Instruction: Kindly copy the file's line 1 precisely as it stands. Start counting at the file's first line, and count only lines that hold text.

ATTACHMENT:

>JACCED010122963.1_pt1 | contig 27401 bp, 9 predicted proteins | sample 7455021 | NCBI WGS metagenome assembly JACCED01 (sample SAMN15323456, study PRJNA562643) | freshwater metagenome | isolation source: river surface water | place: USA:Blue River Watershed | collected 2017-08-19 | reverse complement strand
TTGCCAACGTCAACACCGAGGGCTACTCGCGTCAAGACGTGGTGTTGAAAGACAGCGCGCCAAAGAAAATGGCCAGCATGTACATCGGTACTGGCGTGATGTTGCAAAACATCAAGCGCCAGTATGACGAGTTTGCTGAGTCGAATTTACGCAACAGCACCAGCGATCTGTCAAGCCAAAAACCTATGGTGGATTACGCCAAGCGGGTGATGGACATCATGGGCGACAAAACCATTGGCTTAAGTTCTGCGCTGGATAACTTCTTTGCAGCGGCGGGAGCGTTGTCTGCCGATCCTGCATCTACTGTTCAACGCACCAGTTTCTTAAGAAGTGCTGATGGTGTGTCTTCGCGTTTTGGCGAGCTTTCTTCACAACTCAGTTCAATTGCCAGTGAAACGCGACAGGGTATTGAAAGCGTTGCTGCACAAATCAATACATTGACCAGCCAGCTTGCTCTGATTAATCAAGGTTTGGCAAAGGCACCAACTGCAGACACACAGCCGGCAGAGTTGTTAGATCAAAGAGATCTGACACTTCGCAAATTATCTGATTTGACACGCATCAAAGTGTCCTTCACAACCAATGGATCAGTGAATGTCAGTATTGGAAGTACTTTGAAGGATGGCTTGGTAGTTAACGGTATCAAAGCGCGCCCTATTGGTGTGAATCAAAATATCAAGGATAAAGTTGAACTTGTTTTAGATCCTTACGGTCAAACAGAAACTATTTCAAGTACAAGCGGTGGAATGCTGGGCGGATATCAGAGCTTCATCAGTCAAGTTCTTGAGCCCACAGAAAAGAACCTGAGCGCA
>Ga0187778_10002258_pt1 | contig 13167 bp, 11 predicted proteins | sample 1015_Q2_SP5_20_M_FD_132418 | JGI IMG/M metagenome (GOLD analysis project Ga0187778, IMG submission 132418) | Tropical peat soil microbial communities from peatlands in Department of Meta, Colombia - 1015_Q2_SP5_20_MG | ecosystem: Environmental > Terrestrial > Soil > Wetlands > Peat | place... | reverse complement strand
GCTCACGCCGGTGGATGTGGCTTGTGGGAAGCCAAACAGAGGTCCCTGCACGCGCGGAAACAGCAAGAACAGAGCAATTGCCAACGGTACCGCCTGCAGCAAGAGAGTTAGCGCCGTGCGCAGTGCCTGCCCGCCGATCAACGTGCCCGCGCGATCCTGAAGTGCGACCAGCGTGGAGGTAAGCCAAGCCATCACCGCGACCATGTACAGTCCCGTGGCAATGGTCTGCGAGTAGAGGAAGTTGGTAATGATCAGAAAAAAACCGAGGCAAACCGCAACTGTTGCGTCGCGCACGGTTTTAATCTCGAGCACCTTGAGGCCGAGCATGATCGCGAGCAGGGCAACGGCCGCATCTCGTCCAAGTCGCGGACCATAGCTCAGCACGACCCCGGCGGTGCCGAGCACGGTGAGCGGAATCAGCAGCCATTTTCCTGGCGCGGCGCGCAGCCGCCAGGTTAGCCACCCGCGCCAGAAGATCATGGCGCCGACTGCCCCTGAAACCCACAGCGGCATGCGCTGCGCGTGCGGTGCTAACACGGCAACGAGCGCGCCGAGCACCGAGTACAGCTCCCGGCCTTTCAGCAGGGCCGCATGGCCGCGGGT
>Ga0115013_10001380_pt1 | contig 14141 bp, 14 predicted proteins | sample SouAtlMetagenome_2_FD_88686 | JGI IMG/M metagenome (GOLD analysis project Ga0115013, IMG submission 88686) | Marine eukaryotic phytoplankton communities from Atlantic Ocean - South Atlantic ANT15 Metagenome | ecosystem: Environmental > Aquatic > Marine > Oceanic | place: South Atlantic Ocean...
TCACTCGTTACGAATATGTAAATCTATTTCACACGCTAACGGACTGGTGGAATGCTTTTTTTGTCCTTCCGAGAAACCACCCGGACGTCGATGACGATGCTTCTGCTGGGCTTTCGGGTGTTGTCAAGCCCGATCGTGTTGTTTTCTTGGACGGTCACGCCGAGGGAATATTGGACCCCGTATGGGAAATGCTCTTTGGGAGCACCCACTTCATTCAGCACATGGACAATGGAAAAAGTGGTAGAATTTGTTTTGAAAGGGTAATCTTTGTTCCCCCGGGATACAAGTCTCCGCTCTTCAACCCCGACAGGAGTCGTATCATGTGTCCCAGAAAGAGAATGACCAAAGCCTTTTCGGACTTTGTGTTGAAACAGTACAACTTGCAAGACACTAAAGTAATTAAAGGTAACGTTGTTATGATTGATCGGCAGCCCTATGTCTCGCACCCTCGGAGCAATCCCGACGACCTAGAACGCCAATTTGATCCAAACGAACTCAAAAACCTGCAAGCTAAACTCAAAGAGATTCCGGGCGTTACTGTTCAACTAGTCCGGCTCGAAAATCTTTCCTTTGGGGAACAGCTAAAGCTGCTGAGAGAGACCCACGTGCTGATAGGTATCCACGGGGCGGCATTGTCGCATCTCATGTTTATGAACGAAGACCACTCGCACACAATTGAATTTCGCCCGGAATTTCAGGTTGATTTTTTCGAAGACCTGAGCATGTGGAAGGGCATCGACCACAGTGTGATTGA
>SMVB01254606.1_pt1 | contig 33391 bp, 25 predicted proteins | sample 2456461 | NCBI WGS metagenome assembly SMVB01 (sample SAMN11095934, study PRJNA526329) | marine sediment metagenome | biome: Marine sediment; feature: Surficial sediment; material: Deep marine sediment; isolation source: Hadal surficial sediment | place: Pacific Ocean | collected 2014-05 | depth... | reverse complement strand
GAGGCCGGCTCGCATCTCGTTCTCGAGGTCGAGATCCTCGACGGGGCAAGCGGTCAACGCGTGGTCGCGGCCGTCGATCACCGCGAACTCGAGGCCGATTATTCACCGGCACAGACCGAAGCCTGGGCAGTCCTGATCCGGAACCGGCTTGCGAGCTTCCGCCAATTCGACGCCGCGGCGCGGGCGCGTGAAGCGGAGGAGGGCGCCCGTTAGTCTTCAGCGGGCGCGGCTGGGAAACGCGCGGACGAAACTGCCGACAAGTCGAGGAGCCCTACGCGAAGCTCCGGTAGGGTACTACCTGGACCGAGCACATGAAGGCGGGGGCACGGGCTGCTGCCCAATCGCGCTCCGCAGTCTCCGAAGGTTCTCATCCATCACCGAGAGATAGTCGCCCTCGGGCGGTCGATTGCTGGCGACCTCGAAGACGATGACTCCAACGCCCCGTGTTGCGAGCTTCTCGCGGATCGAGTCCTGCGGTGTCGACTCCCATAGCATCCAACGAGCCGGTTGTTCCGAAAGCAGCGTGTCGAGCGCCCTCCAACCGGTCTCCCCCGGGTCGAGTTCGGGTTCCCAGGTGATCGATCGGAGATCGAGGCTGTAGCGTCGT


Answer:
>JACCED010122963.1_pt1 | contig 27401 bp, 9 predicted proteins | sample 7455021 | NCBI WGS metagenome assembly JACCED01 (sample SAMN15323456, study PRJNA562643) | freshwater metagenome | isolation source: river surface water | place: USA:Blue River Watershed | collected 2017-08-19 | reverse complement strand